Barrington’s housing board agreed on Tuesday evening, Oct. 15, to come up with a plan for affordable housing that could get the town into the real estate business.
The plan revolves around acquiring existing Barrington homes that would become deed-restricted affordable homes. Or working with homeowners who would get some type of subsidy or tax benefit that could be used to fix up a home needing repairs if they agree to a deed restriction that turns the property into an affordable home.
The plan might also involve working with a nonprofit in a public-private partnership, with the nonprofit
“I wanted to throw the idea on the table,” said Steve Martin, chairman of the Housing Board of Trustees.
“Partnerships have occurred in other communities,” said trustee Richard Staples, who agreed to create a draft plan with trustee Molly Lee by the board’s November meeting after a host of ideas and trial balloons were floated around for about 90 minutes.
Working capital for the real estate venture would definitely be needed, said Martin.
“It could require a fair amount of money,” he said. “And we might have to be the bank with a guarantee from the Town Council. A local subsidy actually gives us a lot more control.”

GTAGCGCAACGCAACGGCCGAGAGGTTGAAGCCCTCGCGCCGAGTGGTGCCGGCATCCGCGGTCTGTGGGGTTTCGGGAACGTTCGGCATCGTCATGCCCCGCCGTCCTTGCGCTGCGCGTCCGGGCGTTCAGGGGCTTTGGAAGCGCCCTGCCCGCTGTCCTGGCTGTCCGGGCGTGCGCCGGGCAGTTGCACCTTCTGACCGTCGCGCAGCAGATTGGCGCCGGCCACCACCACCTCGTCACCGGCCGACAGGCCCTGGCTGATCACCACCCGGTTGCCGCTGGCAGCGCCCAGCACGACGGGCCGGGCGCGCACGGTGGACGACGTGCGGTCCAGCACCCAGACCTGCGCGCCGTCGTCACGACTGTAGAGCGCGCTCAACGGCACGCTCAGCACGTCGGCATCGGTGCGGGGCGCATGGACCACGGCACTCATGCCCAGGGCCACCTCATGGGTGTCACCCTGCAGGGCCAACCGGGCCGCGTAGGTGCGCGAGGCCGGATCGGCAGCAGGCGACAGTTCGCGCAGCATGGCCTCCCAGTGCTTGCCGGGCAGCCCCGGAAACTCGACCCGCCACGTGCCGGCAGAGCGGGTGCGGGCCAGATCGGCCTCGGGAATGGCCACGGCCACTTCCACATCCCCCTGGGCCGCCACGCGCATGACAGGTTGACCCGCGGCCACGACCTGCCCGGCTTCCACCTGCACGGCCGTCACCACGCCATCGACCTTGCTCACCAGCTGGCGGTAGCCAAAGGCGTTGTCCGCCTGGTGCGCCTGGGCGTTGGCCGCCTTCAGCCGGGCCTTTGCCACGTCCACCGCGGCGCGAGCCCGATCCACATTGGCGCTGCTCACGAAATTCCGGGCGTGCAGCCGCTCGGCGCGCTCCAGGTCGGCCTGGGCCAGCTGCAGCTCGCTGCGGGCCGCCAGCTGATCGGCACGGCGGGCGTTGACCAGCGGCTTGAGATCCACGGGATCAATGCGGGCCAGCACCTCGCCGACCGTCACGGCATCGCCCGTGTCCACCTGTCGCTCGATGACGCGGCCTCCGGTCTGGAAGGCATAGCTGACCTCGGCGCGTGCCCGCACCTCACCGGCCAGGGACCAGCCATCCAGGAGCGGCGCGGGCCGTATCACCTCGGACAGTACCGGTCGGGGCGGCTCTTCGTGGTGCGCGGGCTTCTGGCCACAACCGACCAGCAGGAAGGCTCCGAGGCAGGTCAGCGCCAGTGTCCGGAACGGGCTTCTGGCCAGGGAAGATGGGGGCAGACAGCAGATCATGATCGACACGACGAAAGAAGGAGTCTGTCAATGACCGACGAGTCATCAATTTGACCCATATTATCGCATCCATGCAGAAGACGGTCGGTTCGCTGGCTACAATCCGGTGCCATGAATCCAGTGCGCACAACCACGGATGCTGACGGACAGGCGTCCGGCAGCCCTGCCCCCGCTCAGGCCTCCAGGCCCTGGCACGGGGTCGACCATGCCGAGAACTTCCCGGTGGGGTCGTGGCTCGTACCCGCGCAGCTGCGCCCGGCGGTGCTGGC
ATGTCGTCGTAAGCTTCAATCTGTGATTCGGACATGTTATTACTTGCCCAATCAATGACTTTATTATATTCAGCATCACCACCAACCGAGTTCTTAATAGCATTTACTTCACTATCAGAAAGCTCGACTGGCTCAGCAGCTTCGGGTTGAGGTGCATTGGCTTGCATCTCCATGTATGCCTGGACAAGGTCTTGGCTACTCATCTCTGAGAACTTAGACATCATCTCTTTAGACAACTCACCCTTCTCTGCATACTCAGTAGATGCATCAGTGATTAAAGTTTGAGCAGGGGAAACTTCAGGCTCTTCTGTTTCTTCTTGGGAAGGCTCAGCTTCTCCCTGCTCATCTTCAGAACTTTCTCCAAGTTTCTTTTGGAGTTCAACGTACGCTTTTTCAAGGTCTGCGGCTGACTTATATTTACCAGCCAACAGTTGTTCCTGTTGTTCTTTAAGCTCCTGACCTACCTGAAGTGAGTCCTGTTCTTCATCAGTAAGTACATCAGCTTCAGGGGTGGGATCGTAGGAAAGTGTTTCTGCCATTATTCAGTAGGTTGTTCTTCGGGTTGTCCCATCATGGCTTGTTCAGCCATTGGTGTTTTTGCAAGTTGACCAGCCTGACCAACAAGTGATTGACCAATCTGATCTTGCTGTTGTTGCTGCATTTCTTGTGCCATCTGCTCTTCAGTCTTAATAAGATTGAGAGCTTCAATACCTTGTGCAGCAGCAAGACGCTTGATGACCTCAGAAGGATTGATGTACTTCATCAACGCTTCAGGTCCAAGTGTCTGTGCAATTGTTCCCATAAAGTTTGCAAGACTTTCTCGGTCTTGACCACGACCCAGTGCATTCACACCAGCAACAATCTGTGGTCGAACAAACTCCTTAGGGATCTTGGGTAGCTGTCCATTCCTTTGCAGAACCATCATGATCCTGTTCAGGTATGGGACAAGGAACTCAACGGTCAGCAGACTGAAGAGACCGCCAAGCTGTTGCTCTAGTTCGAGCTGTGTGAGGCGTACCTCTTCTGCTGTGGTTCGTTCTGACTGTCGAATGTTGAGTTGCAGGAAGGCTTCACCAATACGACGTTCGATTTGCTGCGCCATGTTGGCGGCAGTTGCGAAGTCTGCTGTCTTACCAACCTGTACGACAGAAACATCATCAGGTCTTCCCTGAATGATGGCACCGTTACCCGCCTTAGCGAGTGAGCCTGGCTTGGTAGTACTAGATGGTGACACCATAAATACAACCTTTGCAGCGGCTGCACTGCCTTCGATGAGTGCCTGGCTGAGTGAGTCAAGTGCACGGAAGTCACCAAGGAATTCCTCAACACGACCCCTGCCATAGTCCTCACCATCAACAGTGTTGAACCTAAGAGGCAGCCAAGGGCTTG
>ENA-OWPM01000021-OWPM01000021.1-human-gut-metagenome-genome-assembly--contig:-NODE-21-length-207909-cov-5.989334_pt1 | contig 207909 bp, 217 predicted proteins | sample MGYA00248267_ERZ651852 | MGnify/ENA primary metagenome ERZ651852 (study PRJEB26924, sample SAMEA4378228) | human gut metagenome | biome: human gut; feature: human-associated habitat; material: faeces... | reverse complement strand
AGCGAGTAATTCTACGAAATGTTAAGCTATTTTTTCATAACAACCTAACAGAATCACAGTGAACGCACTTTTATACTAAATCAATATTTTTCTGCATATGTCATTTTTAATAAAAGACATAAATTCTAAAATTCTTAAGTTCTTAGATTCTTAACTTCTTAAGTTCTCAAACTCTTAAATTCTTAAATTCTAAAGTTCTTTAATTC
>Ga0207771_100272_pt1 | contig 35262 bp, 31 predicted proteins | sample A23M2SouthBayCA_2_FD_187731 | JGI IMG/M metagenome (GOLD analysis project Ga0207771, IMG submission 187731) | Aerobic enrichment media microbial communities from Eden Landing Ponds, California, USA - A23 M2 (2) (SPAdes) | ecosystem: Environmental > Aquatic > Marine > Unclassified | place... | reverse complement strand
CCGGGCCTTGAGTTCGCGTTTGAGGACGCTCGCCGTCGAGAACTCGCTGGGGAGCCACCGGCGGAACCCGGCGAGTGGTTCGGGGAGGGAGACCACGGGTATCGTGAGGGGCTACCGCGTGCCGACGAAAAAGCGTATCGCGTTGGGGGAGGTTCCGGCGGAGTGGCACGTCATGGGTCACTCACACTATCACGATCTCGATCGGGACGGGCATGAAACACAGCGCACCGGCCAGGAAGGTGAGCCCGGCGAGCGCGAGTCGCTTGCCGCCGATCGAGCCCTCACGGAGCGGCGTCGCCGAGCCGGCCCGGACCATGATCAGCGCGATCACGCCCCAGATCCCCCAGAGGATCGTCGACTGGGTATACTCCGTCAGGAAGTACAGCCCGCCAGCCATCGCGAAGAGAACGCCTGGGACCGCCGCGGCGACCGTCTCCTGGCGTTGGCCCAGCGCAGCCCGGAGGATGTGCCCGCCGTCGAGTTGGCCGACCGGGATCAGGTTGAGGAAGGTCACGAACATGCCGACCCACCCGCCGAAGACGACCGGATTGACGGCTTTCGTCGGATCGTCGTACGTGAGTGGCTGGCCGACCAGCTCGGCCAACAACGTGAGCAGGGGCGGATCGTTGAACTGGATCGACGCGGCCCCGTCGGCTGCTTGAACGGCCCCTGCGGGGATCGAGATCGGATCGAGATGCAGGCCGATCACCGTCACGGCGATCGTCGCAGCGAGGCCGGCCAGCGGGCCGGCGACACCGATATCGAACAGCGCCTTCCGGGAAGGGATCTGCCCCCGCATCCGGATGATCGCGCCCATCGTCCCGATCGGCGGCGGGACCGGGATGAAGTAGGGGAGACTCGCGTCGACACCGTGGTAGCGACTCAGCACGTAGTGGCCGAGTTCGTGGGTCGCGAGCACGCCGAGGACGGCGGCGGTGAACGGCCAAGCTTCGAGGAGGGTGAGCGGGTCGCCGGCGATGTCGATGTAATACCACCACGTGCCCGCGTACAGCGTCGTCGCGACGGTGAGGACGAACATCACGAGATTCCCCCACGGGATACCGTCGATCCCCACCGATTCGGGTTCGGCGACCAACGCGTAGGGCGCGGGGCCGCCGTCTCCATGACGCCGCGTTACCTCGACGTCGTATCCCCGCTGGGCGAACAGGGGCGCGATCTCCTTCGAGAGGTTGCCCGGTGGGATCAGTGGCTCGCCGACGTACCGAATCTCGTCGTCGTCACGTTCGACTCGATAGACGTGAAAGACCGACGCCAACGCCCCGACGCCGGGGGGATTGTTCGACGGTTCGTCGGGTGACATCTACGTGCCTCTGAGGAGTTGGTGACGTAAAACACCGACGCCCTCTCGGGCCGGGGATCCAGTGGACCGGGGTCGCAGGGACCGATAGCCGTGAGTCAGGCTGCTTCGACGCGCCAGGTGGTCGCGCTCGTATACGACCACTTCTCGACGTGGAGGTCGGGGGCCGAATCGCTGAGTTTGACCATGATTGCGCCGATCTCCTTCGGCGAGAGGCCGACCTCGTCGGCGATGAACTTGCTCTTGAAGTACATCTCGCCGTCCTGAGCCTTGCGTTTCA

Working capital could also come from the Spencer Trust that was given to the town to help those in need to help or federal community development block grants that would be set up as a revolving fund. That money would come back to the town when a house sells.
“We might have to be the bank,” said Martin, “with the guarantee of the Town Council. A local subsidy gives us a lot more control.”
One of the concepts tossed around Tuesday night was a “land-lease” option – the town would own the land and lease it to a homeowner so land is taken out of the sale price.
Among the targets for these affordable homes would be renters.
“We could move them into home ownership,” said Martin.
“I think it’s a good idea,” said Lee. “But why buy the homes?”
“Maybe we could restructure ownership in a home that is lived in with a tax benefit,” said Staples.